July 31, 2018 — Characters from Frozen get their own AR Emoji pack
Joining the ranks of Mickey and Minnie Mouse, The Incredibles, and more, the latest Disney-themed AR Emoji pack coming to the S9/S9+ brings your favorite characters from Frozen to life.
After you download the Disney Frozen AR Emoji pack from the Galaxy Apps Store, you’ll be able to transform yourself into Elsa, Anna, Olaf, and Kristoff.
July 20, 2018 — New update brings 480 FPS manual slow-mo video recording
One of the big camera features for the Galaxy S9 is the ability to record things in 960 FPS ultra slow-mo. With a new update that’s rolling out to the S9 and S9+ now, there’s a new option for recording manual slow-motion videos at 480 FPS for 0.4 seconds worth of footage.
While 480 FPS isn’t quite as impressive as 960 FPS, the big difference here is that you can choose when to start recording slow-motion footage unlike the 960 FPS mode that automatically chooses for you. Also, 480 FPS video is limited to 720p.
The update is rolling out to handsets now, so be sure to keep an eye out for it.
July 9, 2018 — The U.S. unlocked Galaxy S9 is now down to $699.95 on Amazon
An unlocked Galaxy S9 typically costs $720, but on Amazon, that price has been reduced to just $699.95.
A savings of $20 isn’t particularly huge for a phone this expensive, but this is one of the lowest prices we’ve seen so far for an official U.S. unlocked variant of the S9 with Samsung’s warranty.
It’s unclear if this new pricing is only temporary or will be sticking around for a while, but if you want to grab one for yourself, click/tap that button below.
June 27, 2018 — The unlocked Galaxy S9 now supports FM radio
Way back in January at the beginning of the year, Samsung announced it was partnering with NextRadio to bring free FM radio to the Galaxy S9 in both the U.S. and Canada.
The unlocked version of the S9/S9+ has still been without this FM functionality, but after a software update began rolling out on June 25 that upgraded the version number to G965U1UES2ARF4/G960U1UES2ARF4, a few Redditors quickly noticed that this finally turned on the FM radio chip.
To use this, download and install the NextRadio app from the Google Play Store, enable the Basic / FM Only Mode to make sure you’re not using any data, and plug in a pair of wired headphones/earbuds as these act as the antenna for the FM signal.
June 22, 2018 — We go hands-on with the Sunrise Gold Galaxy S9!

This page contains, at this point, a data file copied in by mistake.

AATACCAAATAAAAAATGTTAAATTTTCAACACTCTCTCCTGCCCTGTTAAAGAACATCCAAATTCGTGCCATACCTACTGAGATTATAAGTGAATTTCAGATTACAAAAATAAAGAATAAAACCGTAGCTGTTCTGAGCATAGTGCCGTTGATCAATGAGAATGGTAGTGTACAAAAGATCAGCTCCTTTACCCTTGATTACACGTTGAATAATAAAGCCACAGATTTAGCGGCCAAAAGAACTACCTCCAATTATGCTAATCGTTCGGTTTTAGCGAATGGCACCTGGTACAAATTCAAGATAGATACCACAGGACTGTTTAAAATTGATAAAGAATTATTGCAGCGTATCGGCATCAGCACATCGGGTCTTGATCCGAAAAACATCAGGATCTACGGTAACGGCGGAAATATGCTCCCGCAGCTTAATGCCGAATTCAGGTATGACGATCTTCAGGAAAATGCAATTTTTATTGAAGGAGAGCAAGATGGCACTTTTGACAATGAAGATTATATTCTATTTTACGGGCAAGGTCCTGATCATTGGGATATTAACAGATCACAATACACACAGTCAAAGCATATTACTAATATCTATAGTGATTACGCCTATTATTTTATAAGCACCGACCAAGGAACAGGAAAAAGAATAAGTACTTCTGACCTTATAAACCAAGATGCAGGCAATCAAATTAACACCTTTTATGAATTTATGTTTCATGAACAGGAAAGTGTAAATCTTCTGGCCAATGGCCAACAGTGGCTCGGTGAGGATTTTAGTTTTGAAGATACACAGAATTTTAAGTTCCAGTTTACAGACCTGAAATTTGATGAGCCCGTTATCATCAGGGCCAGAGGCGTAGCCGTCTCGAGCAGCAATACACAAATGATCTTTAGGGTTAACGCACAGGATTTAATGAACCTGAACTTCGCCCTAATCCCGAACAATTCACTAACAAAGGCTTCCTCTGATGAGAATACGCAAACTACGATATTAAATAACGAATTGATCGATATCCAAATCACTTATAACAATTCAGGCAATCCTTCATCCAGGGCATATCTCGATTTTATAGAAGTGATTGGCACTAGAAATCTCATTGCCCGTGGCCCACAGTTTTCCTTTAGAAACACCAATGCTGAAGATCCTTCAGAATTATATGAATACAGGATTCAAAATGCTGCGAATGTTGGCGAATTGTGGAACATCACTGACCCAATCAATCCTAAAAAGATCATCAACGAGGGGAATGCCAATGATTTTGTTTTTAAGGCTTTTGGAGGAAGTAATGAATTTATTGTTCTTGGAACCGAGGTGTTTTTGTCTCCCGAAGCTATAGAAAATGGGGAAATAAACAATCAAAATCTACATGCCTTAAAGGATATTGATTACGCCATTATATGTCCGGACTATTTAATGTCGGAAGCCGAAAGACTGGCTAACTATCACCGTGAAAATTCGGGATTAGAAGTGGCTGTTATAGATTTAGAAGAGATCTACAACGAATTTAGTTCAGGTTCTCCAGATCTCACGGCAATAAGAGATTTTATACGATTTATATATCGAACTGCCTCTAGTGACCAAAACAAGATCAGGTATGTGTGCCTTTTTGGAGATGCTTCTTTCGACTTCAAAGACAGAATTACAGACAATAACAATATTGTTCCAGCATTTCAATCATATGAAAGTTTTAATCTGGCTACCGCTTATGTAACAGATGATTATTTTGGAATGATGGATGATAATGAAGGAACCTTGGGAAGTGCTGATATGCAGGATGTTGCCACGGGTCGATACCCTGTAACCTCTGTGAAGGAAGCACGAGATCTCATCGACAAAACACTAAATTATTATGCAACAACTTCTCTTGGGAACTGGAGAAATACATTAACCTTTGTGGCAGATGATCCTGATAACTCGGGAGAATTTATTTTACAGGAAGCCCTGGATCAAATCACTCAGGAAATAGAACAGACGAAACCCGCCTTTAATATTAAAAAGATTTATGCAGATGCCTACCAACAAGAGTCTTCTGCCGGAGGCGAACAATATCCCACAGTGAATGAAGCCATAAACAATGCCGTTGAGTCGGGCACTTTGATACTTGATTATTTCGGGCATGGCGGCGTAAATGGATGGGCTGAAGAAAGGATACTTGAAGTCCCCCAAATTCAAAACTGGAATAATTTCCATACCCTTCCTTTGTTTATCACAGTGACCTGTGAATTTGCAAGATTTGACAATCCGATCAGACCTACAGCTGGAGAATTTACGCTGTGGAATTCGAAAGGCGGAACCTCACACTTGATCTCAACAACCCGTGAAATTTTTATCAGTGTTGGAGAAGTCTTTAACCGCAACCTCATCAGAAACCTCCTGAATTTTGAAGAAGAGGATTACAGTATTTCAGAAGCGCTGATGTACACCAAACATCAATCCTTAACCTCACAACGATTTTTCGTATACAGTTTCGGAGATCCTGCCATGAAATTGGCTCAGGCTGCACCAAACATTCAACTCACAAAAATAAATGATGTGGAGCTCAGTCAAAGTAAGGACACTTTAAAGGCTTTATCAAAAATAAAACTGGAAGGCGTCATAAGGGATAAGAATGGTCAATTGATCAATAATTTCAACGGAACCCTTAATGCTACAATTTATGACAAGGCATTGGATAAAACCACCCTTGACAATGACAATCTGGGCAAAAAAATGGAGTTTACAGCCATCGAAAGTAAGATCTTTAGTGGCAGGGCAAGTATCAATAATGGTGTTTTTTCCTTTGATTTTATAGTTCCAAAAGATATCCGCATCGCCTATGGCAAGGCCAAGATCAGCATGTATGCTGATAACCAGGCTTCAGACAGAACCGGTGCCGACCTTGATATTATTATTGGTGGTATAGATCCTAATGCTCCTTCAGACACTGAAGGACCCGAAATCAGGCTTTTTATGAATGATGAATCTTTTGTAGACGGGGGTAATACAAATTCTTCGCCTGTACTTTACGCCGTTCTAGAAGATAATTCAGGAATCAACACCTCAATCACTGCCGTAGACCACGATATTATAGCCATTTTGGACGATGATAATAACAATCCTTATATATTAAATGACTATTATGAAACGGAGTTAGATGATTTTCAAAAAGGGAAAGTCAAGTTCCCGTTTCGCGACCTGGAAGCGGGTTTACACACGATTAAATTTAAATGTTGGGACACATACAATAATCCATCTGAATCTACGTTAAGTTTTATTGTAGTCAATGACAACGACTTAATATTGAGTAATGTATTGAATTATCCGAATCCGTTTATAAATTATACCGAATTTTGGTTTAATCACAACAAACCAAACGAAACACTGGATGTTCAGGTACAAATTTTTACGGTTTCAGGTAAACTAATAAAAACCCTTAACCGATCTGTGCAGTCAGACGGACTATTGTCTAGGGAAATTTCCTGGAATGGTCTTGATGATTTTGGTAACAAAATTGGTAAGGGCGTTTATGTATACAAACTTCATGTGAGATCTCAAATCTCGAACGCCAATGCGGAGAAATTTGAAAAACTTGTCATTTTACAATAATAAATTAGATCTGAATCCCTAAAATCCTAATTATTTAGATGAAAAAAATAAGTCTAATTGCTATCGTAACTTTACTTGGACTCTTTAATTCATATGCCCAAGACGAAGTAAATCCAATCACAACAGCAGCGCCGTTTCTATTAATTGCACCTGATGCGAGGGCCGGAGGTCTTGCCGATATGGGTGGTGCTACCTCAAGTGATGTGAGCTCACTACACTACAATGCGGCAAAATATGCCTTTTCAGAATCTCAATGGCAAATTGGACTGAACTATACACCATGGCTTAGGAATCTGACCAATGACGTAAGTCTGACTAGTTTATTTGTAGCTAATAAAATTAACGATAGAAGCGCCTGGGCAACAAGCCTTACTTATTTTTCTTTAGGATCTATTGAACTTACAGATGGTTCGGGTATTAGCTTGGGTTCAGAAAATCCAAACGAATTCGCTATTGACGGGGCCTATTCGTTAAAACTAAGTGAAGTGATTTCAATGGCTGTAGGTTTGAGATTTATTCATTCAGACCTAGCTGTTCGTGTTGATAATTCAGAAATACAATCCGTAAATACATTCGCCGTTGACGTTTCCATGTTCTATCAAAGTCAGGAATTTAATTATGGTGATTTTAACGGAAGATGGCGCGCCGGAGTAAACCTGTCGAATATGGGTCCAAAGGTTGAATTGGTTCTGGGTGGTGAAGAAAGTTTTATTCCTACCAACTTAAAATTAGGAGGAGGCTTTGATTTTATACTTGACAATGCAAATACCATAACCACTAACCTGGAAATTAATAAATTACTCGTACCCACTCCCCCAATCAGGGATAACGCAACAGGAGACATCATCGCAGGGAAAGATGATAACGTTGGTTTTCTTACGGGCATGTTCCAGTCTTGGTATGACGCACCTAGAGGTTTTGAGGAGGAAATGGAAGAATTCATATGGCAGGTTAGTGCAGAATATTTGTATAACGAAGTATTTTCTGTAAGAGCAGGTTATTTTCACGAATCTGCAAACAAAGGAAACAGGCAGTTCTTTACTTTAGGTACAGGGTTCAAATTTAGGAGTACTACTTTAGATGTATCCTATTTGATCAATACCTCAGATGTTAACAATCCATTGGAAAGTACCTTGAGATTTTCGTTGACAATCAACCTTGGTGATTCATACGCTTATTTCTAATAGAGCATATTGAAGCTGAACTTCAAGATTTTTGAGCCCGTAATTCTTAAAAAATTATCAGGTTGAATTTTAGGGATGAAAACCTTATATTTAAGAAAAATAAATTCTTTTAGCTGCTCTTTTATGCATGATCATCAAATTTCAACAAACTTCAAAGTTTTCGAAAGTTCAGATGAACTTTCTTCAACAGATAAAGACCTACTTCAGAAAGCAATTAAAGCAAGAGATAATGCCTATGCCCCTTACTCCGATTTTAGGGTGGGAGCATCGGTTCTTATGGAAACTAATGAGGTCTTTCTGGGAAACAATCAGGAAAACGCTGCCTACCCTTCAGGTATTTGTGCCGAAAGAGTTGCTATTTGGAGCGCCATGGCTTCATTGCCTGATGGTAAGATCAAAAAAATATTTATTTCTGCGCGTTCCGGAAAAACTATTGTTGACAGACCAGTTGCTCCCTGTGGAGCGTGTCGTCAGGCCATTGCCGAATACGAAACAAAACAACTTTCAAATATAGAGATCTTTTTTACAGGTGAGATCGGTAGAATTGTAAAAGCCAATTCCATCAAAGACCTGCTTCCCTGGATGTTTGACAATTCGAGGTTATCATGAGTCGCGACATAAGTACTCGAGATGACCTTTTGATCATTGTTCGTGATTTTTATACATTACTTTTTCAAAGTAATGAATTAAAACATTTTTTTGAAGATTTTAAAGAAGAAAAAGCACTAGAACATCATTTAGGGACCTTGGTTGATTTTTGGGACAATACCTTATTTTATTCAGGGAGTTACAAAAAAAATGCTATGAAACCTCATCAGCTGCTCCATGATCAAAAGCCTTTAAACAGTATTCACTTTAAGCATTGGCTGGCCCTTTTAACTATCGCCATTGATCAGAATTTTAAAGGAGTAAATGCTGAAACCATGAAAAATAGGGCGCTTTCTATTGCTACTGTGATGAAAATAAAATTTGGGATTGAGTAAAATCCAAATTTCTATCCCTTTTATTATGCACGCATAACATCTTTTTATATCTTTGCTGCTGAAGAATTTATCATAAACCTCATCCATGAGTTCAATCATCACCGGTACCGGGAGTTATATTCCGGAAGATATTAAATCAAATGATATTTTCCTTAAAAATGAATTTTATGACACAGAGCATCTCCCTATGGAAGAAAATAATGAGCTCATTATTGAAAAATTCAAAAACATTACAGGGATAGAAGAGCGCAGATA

If you’re interested in getting one of the hot new Galaxy S9 colors, we have you covered with some Sunrise Gold.
What do you think?
May 16, 2018 — Samsung announces two new colors and ARCore is finally available
The S9 series launched in a handful of stunning colors and Samsung’s now adding two more to the list with Sunrise Gold and Burgundy Red.
If you’re interested in the Sunrise Gold variant, you’ll be able to pick it up starting this June in Australia, Chile, Germany, Hong Kong, Korea, Mexico, Russia, Spain, Taiwan, United Arab Emirates and Vietnam. The eye-catching Burgundy Red will, unfortunately, see a much more limited release, with availability only planned for China and Korea later this month.
In addition to the new colors, it was also discovered that both the S9 and S9+ finally support Google’s ARCore!
All the big details
What are the big changes over the Galaxy S8 series?
In a word, the camera. Samsung has kept the primary sensor at 12 megapixels, but that’s where the similarities end. The S9 and S9+ have adjustable apertures, switching seamlessly between f/1.5 and f/2.4, sitting in front of an all-new sensor that is great in low light. The Galaxy S9+ also gets a second 12MP sensor with a “telephoto” lens that provides 2X zoom and facilitates Live Focus, Samsung’s version of portrait mode that debuted with the Galaxy Note 8.
In terms of specs, the Galaxy S9+ (but only the S9+) has two more gigabytes of RAM than last year’s models. And let’s not downplay the importance of the fingerprint sensor being relocated to a much more sensible place on the back of the phone — below the now-vertical camera module.
Should you upgrade to the Galaxy S9?